The title of Pearl S. Buck's story "The Good Deed" is a double entendre because the deed which Mrs. Pan sets out to perform is both beneficial to her and to Lili Yang, thus giving it a double meaning. While Lili meets a man to whom she is clearly attracted and will probably marry, Mrs. Pan has found meaning in the foreign land to which her son has brought her.
When Mrs. Pan first arrives in New York from her ancestral village of Szechuen, which rogue local ruffians have occupied since the government fell, she experiences culture shock. Everything is strange to her; her grandchildren speak Chinese, but their pronunciation is wrong, and they also do not behave in the customary way; her daughter-in-law is kind and respectful, but she knows nothing of life in China, having been born in America. While her son tries to make his mother feel comfortable in her new home, her sense of alienation grows until she loses her appetite and becomes listless. Finally, anxious for his mother's health and happiness, Mrs. Pan's son asks his wife,
"Is there no woman you know who can speak Chinese with her? ... She needs to have someone to whom she can talk about the village and all the things she knows."
His young wife considers his question, then says that she has a friend, a schoolmate whose parents forced her to speak Chinese at home. Lili Yang is a social worker, too, so she can easily talk to Mrs. Pan. The next day Mrs. Pan calls her friend, explaining that her mother-in-law is pining away because of a sense of alienation and isolation. Lili promises to visit.
From the beginning of her visit, Lili lifts the spirits of Mrs. Pan, especially when Lili suggests that they talk about Mrs. Pan's home and village. As she talks about her home with gardens in the courtyard and a pool of goldfish, Mrs. Pan's cheeks grow pink with emotion and her eyes glow. When Lili asks her how old she was when she was married, Mrs. Pan replies that she was seventeen. Then she inquires about Lili's age, and she marvels that Lili is twenty-seven and yet not married.
Old Mrs. Pan forgot herself for the first time since she had been hurried away from the village.... Now as she looked at Lili's kind, ugly face it occurred to her that here there was something she could do. She could find a husband for this good girl....
Lili thanks her and departs. Mrs. Pan now has a cause, and she cannot wait to talk to her son when he arrives home. She asks him why marriages are not arranged as in China. Her son does not have the heart to tell her that his "arranged marriage" was orchestrated for his parents' benefit because he and his wife were already in love. Mr. Pan tries to explain how courtship is done in America, but Mrs. Pan finds it barbaric. She asks her son to find someone that he works with, but he laughs. Nevertheless, Mrs. Pan insists, so he agrees.
One day, old Mrs. Pan hears her son and his wife arguing, but she pulls a chair up to the window and looks out, an activity that she continues for days. After one young man smiles and waves, Mrs. Pan finally returns the wave one day. Then Mrs. Pan asks her son who the man is; her son tells her he works in one of the China shops, but he will want to choose his own wife. Nevertheless, Mrs. Pan pursues the idea of this man as a suitor for Lili. So one day she has her grandson help her cross the street so that she can enter the shop and purchase two bowls. When they are brought to her, after mentioning Lili Yang, Mrs. Pan begins to speak about the virtues of women who are not beautiful. The young man listens, his "small eyes twinkling with laughter." When she finishes, he asks Mrs. Pan if Lili Yang is not beautiful. Mrs. Pan will not be taken in by this question and suggests that he meet Lili. Then, she departs as she does not wish to say too much on her first visit.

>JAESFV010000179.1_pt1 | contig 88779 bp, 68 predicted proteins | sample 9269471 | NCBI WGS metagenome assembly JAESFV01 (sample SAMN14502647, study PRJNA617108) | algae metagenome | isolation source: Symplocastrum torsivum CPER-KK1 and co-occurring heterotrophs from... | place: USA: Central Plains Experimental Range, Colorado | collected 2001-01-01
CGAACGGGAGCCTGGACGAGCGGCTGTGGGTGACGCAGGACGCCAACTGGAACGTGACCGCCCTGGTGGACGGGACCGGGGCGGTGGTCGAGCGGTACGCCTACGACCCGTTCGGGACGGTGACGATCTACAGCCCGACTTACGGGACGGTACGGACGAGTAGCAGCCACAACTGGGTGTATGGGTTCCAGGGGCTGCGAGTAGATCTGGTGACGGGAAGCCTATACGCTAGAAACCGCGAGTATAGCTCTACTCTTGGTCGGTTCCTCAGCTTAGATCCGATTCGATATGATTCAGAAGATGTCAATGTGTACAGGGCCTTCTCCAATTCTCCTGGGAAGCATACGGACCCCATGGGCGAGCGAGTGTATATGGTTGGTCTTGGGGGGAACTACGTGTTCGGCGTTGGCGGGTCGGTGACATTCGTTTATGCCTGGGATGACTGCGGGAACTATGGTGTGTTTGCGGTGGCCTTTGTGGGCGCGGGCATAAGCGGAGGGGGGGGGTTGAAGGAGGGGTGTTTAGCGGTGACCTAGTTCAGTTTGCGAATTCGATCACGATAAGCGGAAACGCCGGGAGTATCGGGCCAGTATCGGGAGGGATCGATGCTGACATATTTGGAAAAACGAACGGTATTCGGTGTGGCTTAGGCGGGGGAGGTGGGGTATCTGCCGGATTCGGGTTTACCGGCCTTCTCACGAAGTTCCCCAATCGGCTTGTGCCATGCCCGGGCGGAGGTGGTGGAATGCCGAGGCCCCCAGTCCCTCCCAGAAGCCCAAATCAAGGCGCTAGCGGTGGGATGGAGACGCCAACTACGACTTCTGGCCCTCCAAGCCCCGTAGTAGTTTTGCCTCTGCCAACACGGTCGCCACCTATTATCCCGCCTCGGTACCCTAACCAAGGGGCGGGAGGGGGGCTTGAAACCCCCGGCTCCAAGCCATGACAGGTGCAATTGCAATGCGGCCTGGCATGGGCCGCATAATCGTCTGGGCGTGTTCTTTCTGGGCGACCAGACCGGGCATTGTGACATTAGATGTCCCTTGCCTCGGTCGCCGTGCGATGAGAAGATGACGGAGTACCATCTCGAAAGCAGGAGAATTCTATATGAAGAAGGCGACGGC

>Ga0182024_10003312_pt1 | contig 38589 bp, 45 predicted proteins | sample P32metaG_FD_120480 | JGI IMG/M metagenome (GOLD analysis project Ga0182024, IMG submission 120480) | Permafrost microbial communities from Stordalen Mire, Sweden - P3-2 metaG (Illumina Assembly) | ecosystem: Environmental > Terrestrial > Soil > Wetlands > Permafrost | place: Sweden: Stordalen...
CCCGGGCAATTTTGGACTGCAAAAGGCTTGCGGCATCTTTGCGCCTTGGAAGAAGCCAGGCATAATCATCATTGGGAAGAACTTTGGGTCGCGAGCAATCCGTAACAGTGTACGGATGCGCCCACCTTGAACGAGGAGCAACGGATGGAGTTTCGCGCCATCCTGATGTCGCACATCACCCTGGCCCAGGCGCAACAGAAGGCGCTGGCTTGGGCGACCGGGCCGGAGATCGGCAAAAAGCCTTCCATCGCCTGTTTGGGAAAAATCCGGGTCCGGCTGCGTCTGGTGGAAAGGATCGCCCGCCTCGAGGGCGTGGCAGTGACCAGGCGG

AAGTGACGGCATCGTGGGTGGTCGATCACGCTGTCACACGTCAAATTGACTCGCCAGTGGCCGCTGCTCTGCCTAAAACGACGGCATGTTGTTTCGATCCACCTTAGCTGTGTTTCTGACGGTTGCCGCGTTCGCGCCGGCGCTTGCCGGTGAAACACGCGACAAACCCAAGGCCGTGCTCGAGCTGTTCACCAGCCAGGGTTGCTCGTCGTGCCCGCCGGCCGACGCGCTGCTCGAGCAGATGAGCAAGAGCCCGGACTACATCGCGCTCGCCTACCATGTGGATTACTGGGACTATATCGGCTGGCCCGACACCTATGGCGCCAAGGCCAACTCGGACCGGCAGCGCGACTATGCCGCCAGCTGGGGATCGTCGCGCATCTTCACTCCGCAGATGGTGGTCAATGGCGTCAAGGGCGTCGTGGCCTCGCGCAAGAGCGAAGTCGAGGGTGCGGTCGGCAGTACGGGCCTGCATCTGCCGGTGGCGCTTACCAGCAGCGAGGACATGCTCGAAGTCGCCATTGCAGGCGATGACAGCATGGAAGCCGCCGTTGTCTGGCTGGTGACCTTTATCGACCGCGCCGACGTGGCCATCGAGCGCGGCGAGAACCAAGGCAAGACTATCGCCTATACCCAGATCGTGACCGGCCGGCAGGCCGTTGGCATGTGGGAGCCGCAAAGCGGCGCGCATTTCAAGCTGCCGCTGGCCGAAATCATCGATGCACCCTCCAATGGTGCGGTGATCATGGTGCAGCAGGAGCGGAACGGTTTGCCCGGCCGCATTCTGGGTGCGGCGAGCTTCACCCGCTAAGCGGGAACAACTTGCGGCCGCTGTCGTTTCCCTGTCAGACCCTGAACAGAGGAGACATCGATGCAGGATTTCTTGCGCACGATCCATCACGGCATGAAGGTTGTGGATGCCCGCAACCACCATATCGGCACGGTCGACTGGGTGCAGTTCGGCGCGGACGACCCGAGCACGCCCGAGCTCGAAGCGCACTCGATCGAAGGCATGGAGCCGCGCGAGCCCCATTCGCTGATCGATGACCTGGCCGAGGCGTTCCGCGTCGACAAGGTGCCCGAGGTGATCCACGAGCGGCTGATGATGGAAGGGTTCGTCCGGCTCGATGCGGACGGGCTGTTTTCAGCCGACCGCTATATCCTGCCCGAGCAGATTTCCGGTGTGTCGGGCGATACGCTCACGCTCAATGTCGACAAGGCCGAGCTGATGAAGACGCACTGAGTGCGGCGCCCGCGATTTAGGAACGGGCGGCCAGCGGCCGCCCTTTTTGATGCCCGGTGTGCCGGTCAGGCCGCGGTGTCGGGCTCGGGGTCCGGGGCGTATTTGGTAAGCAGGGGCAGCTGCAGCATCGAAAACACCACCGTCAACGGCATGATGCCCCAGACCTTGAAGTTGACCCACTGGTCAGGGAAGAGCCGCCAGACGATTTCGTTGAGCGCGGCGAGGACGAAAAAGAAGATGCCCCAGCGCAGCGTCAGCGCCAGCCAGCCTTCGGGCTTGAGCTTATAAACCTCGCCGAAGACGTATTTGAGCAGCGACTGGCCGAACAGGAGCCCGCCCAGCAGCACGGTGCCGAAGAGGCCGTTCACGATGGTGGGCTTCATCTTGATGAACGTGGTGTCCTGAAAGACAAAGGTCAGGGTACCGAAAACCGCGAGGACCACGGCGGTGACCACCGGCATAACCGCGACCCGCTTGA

When she returns home, her daughter-in-law is worried that she has crossed the busy street, but Mrs. Pan tells her she was assisted by her grandson and Mr. Lim. When Mr. Pan returns home, his wife relates what has happened. He laughs and tells his wife to let his mother enjoy herself.
On Lili's next visit, Mrs. Pan suggests that they go to the shop where she can buy some bowls for her kind daughter-in-law. Once there, Mr. Lim greets them and tells Lili, "She has told me more about you than she knows." As they talk, Lili asks Mr. Lim about his studies as a doctor. But, he apologizes, saying that he has customers to whom he must attend. However, they can take a ride on one of the riverboats next Sunday, he suggests.
"We do not know each other," she said, reluctant and yet eager.
He laughed. "You see my respectable father, and I know Mrs. Pan very well. Let them guarantee us."
Once they are out of the way, Mrs. Pan leans over and speaks to Mr. Lim, telling him she would like to arrange a match. He replies, "If you recommend her, Honorable Old Lady, why not?"
Complacent, they sit silently, waiting on the young ones.